Book cover of Light in Germany: Scenes from an Unknown Enlightenment

Ritchie Robertson Author Of The Enlightenment: The Pursuit of Happiness, 1680-1790

From my list on the Enlightenment.

Why am I passionate about this?

In 2021 I retired as Schwarz-Taylor Professor of German at Oxford. For many years I had been interested not only in German literature but in European literature and culture more broadly, particularly in the eighteenth century. Oxford is a centre of Enlightenment research, being the site of the Voltaire Foundation, where a team of scholars has just finished editing the complete works of Voltaire. When in 2013 I was asked to write a book on the Enlightenment, I realized that I had ideal resources to hand – though I also benefited from a year’s leave spent at Göttingen, the best place in Germany to study the eighteenth century. 

Ritchie's book list on the Enlightenment

Ritchie Robertson Why did Ritchie love this book?

For centuries German historians underplayed the Enlightenment, treating it as an unwelcome foreign import. Writing with the zeal almost of a missionary, Reed shows that Germany participated fully in the Enlightenment, and that the great luminaries of the German classical age, Goethe and Schiller, continued its endeavours in individual and sometimes idiosyncratic ways. He also offers a unique introduction to the philosophy of Kant, showing how it developed in the specific milieu of Prussia under the Enlightened despot Frederick the Great, and drawing attention also to his pioneering work as a theoretical scientist: Kant was the first person to suggest that the nebulae visible beyond the Milky Way might be separate galaxies.

By T.J. Reed,

Why should I read it?

1 author picked Light in Germany as one of their favorite books, and they share why you should read it.

What is this book about?

Germany's political and cultural past, from ancient times through World War II, has dimmed the legacy of its Enlightenment, which these days is far outshone by those of France and Scotland. In this book, T. J. Reed clears the dust away from eighteenth-century Germany, bringing the likes of Kant, Goethe, Friedrich Schiller, and Gotthold Lessing into a coherent and focused beam that shines within European intellectual history and reasserts the important role of Germany's Enlightenment. Reed looks closely at the arguments, achievements, conflicts, and controversies of these major thinkers and how their development of a lucid and active liberal thinking…


Book cover of The Daily Stoic: 366 Meditations on Wisdom, Perseverance, and the Art of Living

Ben Le Fort Author Of The Investor's Mindset: Analyze Markets. Invest Strategically. Minimize Risk. Maximize Returns.

From my list on helping you invest your money and grow your wealth.

Why am I passionate about this?

I’ve been rather fixated with money and finances since I was a kid beating my friend's parents at Monopoly. I majored in economics and had a few rough years financially graduating into the depths of the great recession in 2010. In 2013 I completed my Master’s in finance and economics, took a day job in economic research, and have been moonlighting as a finance writer for the past five years.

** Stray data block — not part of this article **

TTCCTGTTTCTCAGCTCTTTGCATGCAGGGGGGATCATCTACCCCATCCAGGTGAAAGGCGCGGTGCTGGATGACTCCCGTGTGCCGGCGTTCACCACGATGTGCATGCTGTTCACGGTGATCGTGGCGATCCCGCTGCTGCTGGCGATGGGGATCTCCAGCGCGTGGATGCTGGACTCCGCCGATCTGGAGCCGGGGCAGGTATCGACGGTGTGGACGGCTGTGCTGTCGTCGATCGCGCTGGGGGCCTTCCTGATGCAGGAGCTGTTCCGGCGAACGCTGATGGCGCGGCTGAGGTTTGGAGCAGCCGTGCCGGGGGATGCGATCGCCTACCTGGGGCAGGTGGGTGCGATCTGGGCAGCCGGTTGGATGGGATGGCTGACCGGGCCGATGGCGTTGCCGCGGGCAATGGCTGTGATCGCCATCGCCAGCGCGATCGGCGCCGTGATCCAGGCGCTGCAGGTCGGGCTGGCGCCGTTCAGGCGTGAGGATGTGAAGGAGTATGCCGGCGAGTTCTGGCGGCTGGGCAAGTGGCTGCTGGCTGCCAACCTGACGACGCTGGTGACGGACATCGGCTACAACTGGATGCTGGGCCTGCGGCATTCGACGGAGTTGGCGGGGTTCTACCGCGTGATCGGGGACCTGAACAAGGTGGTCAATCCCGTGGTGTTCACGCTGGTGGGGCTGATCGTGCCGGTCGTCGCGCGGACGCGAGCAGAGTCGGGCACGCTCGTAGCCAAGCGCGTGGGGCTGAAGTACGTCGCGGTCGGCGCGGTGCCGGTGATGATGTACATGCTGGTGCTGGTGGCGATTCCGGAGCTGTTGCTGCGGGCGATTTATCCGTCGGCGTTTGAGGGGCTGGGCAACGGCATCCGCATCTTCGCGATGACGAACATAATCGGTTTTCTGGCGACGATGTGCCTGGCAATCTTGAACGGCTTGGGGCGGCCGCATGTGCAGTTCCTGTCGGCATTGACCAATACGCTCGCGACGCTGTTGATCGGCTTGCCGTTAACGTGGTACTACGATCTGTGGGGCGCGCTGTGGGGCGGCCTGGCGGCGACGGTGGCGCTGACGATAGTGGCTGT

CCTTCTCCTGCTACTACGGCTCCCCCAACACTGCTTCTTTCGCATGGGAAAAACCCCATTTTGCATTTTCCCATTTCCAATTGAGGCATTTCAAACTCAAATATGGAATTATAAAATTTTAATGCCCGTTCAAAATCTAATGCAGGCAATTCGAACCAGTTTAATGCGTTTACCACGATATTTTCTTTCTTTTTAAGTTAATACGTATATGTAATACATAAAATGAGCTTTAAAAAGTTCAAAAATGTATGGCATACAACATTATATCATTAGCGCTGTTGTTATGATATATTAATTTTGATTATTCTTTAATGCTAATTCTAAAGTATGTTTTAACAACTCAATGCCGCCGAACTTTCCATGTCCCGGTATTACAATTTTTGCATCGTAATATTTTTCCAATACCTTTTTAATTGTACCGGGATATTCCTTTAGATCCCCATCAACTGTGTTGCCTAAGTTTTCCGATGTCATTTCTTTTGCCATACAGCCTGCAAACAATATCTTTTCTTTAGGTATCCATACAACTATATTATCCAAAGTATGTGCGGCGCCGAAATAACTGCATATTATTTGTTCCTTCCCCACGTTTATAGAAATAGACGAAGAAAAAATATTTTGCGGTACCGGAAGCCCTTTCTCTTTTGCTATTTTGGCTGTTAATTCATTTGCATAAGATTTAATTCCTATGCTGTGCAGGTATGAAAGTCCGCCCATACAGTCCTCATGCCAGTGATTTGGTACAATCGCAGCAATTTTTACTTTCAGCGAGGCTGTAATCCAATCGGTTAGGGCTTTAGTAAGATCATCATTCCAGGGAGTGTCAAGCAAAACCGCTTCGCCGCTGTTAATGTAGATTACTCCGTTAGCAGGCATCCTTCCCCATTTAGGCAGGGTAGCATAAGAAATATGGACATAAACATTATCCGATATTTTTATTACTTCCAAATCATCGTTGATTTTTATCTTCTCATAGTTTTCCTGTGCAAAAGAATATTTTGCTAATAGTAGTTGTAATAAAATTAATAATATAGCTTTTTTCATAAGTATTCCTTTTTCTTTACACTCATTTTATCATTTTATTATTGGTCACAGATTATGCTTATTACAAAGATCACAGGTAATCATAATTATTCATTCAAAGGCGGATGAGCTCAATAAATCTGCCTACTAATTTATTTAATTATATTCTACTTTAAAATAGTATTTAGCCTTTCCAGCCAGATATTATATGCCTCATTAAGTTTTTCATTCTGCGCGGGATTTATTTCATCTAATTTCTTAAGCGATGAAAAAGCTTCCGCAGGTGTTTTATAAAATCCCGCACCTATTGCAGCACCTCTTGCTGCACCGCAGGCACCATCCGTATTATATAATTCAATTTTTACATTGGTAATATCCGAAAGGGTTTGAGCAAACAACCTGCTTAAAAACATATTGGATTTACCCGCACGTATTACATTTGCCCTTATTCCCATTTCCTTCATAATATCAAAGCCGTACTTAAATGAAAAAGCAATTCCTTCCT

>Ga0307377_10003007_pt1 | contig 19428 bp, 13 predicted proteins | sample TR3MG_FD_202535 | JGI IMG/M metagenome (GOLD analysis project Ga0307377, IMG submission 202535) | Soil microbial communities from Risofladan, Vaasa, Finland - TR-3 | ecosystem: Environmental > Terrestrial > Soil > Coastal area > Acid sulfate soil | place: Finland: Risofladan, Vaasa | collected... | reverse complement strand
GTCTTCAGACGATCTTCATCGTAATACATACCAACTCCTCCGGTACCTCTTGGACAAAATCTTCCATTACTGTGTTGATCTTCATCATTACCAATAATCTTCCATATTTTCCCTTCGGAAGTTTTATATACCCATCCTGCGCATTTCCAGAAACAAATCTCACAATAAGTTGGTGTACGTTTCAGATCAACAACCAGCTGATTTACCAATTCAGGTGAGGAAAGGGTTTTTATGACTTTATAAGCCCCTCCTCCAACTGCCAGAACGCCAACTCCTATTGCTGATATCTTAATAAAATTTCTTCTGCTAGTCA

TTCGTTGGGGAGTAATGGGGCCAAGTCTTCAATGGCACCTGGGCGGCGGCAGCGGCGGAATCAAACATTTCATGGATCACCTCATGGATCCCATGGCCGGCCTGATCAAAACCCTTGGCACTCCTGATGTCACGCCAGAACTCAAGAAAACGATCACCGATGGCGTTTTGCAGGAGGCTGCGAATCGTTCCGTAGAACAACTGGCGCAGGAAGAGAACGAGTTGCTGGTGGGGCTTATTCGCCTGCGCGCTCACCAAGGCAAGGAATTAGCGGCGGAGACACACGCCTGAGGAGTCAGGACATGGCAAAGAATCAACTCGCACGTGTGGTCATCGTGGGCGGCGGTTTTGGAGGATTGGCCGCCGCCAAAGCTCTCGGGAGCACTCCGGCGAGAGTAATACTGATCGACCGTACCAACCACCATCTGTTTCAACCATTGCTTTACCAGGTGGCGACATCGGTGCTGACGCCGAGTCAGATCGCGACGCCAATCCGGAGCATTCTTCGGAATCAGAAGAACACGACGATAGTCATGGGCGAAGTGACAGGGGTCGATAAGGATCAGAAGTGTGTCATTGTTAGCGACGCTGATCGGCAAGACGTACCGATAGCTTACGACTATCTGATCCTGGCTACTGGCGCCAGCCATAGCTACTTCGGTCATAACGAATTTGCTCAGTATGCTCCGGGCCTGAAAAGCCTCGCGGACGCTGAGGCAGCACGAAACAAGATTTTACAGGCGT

Ben's book list on helping you invest your money and grow your wealth

Ben Le Fort Why did Ben love this book?

You might be thinking, what is a philosophy book doing on a list of books to make me a better investor?

Here’s a bit of a secret about investing; learning the technical details about how to build a portfolio is the easy part. The hard part is staying cool during market crashes, bear markets, and recessions. The easiest way to lose money as an investor is to panic sell at the worst possible time.

The philosophy of stoicism is defined by focusing our attention on only the things we can control and making peace with the things we can’t. That is also the definition of a great long-term investor. You can’t control the markets but you can control how you react. 

By Ryan Holiday, Stephen Hanselman,

Why should I read it?

1 author picked The Daily Stoic as one of their favorite books, and they share why you should read it.

What is this book about?

The beloved classic daily devotional of Stoic meditations—the only authorized print edition in the US and complete with a ribbon marker—with more than two million copies sold!

Why have history's greatest minds—from George Washington to Frederick the Great to Ralph Waldo Emerson, along with today's top performers from Super Bowl-winning football coaches to CEOs and celebrities—embraced the wisdom of the ancient Stoics? Because they realize that the most valuable wisdom is timeless and that philosophy is for living a better life, not a classroom exercise.

The Daily Stoic offers 366 days of Stoic insights and exercises, featuring all-new translations from…


Book cover of Effi Briest

David Blackbourn Author Of Germany in the World: A Global History, 1500-2000

From my list on German history for people who love to read novels.

Why am I passionate about this?